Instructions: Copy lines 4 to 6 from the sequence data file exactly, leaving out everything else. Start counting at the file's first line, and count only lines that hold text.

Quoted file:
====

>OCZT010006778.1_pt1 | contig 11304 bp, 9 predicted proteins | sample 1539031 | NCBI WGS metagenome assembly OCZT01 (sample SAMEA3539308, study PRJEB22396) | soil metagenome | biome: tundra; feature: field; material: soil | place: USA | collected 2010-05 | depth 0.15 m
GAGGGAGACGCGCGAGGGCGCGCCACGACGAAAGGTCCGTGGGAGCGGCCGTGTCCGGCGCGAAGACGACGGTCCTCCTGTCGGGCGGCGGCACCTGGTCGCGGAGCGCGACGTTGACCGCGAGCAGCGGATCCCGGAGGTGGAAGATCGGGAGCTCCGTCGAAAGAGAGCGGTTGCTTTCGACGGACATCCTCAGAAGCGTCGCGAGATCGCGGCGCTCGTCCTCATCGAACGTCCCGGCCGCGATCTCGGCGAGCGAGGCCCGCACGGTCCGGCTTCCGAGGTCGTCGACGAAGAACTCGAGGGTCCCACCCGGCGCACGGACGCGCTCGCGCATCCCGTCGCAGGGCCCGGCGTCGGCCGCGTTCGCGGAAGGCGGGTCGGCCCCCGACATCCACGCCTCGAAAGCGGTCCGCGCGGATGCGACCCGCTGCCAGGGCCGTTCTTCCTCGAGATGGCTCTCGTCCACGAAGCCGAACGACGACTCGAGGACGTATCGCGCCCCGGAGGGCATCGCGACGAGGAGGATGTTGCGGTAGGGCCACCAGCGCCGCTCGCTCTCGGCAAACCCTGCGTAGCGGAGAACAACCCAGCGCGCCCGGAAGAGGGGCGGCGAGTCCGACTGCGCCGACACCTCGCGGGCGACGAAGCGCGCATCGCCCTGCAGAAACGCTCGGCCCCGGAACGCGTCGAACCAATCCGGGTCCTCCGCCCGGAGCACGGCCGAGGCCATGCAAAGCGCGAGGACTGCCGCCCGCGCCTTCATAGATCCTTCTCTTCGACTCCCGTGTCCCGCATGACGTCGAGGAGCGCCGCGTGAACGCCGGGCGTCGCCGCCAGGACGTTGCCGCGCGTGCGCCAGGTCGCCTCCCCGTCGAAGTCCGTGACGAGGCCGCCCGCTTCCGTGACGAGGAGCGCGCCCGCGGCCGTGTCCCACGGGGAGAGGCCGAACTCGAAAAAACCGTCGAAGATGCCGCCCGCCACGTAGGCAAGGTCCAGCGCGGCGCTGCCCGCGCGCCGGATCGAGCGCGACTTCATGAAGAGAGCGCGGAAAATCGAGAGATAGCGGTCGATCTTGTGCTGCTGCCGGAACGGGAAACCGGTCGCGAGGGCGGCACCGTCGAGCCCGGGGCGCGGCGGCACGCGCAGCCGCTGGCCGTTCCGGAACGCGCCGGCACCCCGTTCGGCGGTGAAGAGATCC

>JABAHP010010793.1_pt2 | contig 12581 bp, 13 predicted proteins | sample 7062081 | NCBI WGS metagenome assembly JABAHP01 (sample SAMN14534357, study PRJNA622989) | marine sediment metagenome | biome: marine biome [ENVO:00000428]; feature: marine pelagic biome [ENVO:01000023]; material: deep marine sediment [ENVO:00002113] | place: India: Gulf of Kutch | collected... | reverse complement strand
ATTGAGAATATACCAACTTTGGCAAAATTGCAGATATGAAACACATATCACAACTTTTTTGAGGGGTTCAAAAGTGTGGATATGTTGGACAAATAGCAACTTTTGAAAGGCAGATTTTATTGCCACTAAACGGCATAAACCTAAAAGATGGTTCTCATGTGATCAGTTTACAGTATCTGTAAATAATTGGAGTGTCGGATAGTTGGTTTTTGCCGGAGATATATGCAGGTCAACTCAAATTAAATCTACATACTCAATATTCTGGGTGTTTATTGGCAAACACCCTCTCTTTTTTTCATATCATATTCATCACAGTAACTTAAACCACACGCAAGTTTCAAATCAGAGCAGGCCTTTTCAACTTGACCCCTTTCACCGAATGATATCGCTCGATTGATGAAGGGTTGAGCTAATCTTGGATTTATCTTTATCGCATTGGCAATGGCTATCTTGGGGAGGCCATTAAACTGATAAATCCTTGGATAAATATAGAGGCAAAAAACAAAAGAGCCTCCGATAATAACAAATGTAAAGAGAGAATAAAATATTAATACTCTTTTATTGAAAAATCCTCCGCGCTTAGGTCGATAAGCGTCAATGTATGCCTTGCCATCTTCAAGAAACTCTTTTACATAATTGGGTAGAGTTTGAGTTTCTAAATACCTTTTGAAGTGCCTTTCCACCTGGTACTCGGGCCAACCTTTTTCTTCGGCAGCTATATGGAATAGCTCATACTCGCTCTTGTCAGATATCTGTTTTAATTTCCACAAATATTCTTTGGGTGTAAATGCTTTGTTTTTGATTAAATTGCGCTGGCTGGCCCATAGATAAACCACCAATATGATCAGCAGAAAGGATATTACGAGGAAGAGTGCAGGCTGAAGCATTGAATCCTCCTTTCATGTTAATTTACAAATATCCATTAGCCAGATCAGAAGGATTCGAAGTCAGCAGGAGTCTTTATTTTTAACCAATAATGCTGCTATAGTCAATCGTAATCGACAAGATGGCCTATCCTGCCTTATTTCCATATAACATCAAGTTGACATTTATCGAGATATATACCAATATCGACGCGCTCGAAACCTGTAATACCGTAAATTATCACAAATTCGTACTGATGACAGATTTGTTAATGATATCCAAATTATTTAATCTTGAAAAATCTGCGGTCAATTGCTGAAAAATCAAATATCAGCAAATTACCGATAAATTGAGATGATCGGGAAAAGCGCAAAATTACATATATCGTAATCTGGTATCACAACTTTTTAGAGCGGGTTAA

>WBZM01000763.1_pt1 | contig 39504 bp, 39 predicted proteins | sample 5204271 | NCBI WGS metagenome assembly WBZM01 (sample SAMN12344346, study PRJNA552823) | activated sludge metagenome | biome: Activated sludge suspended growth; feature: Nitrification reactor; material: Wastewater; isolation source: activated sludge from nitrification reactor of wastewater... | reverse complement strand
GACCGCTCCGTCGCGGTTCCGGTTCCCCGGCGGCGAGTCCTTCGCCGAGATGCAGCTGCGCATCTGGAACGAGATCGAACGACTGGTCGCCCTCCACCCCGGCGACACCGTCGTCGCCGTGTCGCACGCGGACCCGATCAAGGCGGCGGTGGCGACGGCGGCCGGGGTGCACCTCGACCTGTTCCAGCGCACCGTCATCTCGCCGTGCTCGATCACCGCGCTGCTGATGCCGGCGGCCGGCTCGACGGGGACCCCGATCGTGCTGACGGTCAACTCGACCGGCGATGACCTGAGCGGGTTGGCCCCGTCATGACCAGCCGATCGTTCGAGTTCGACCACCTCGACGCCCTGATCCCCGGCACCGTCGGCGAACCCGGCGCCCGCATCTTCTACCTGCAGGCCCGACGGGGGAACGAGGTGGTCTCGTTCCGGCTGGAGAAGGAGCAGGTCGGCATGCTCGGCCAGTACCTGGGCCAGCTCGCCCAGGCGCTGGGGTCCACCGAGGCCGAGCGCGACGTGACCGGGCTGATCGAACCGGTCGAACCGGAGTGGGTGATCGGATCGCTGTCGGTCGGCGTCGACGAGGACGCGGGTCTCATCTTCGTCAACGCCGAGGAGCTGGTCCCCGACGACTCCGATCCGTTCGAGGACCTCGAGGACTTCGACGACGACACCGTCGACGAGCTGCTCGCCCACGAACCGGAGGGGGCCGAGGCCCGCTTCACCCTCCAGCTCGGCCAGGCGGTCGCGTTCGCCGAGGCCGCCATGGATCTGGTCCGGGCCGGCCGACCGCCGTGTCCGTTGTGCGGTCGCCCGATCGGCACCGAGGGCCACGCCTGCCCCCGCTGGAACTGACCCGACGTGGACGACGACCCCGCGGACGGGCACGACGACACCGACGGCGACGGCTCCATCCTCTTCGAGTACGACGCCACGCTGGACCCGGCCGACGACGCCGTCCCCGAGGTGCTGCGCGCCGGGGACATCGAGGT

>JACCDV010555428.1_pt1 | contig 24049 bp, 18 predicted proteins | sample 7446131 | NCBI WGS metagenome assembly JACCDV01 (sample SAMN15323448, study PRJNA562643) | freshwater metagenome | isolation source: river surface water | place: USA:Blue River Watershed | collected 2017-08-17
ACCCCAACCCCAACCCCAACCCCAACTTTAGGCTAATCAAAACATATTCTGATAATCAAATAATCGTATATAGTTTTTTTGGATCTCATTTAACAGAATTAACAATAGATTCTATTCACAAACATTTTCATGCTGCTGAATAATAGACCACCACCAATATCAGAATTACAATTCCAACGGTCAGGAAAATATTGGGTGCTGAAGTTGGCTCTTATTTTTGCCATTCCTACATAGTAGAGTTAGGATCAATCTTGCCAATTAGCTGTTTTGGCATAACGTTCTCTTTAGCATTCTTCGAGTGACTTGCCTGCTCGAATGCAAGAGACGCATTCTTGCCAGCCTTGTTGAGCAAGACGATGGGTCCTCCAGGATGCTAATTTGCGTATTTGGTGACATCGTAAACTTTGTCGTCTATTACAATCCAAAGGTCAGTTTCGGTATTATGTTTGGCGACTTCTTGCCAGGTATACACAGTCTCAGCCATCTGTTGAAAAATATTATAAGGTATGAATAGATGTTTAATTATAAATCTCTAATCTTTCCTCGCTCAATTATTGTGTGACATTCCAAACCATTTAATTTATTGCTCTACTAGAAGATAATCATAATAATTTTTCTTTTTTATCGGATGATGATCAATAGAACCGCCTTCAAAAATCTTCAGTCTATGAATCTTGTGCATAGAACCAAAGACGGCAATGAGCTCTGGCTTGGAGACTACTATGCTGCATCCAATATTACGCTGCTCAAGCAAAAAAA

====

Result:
ATTGAGAATATACCAACTTTGGCAAAATTGCAGATATGAAACACATATCACAACTTTTTTGAGGGGTTCAAAAGTGTGGATATGTTGGACAAATAGCAACTTTTGAAAGGCAGATTTTATTGCCACTAAACGGCATAAACCTAAAAGATGGTTCTCATGTGATCAGTTTACAGTATCTGTAAATAATTGGAGTGTCGGATAGTTGGTTTTTGCCGGAGATATATGCAGGTCAACTCAAATTAAATCTACATACTCAATATTCTGGGTGTTTATTGGCAAACACCCTCTCTTTTTTTCATATCATATTCATCACAGTAACTTAAACCACACGCAAGTTTCAAATCAGAGCAGGCCTTTTCAACTTGACCCCTTTCACCGAATGATATCGCTCGATTGATGAAGGGTTGAGCTAATCTTGGATTTATCTTTATCGCATTGGCAATGGCTATCTTGGGGAGGCCATTAAACTGATAAATCCTTGGATAAATATAGAGGCAAAAAACAAAAGAGCCTCCGATAATAACAAATGTAAAGAGAGAATAAAATATTAATACTCTTTTATTGAAAAATCCTCCGCGCTTAGGTCGATAAGCGTCAATGTATGCCTTGCCATCTTCAAGAAACTCTTTTACATAATTGGGTAGAGTTTGAGTTTCTAAATACCTTTTGAAGTGCCTTTCCACCTGGTACTCGGGCCAACCTTTTTCTTCGGCAGCTATATGGAATAGCTCATACTCGCTCTTGTCAGATATCTGTTTTAATTTCCACAAATATTCTTTGGGTGTAAATGCTTTGTTTTTGATTAAATTGCGCTGGCTGGCCCATAGATAAACCACCAATATGATCAGCAGAAAGGATATTACGAGGAAGAGTGCAGGCTGAAGCATTGAATCCTCCTTTCATGTTAATTTACAAATATCCATTAGCCAGATCAGAAGGATTCGAAGTCAGCAGGAGTCTTTATTTTTAACCAATAATGCTGCTATAGTCAATCGTAATCGACAAGATGGCCTATCCTGCCTTATTTCCATATAACATCAAGTTGACATTTATCGAGATATATACCAATATCGACGCGCTCGAAACCTGTAATACCGTAAATTATCACAAATTCGTACTGATGACAGATTTGTTAATGATATCCAAATTATTTAATCTTGAAAAATCTGCGGTCAATTGCTGAAAAATCAAATATCAGCAAATTACCGATAAATTGAGATGATCGGGAAAAGCGCAAAATTACATATATCGTAATCTGGTATCACAACTTTTTAGAGCGGGTTAA

>WBZM01000763.1_pt1 | contig 39504 bp, 39 predicted proteins | sample 5204271 | NCBI WGS metagenome assembly WBZM01 (sample SAMN12344346, study PRJNA552823) | activated sludge metagenome | biome: Activated sludge suspended growth; feature: Nitrification reactor; material: Wastewater; isolation source: activated sludge from nitrification reactor of wastewater... | reverse complement strand
GACCGCTCCGTCGCGGTTCCGGTTCCCCGGCGGCGAGTCCTTCGCCGAGATGCAGCTGCGCATCTGGAACGAGATCGAACGACTGGTCGCCCTCCACCCCGGCGACACCGTCGTCGCCGTGTCGCACGCGGACCCGATCAAGGCGGCGGTGGCGACGGCGGCCGGGGTGCACCTCGACCTGTTCCAGCGCACCGTCATCTCGCCGTGCTCGATCACCGCGCTGCTGATGCCGGCGGCCGGCTCGACGGGGACCCCGATCGTGCTGACGGTCAACTCGACCGGCGATGACCTGAGCGGGTTGGCCCCGTCATGACCAGCCGATCGTTCGAGTTCGACCACCTCGACGCCCTGATCCCCGGCACCGTCGGCGAACCCGGCGCCCGCATCTTCTACCTGCAGGCCCGACGGGGGAACGAGGTGGTCTCGTTCCGGCTGGAGAAGGAGCAGGTCGGCATGCTCGGCCAGTACCTGGGCCAGCTCGCCCAGGCGCTGGGGTCCACCGAGGCCGAGCGCGACGTGACCGGGCTGATCGAACCGGTCGAACCGGAGTGGGTGATCGGATCGCTGTCGGTCGGCGTCGACGAGGACGCGGGTCTCATCTTCGTCAACGCCGAGGAGCTGGTCCCCGACGACTCCGATCCGTTCGAGGACCTCGAGGACTTCGACGACGACACCGTCGACGAGCTGCTCGCCCACGAACCGGAGGGGGCCGAGGCCCGCTTCACCCTCCAGCTCGGCCAGGCGGTCGCGTTCGCCGAGGCCGCCATGGATCTGGTCCGGGCCGGCCGACCGCCGTGTCCGTTGTGCGGTCGCCCGATCGGCACCGAGGGCCACGCCTGCCCCCGCTGGAACTGACCCGACGTGGACGACGACCCCGCGGACGGGCACGACGACACCGACGGCGACGGCTCCATCCTCTTCGAGTACGACGCCACGCTGGACCCGGCCGACGACGCCGTCCCCGAGGTGCTGCGCGCCGGGGACATCGAGGT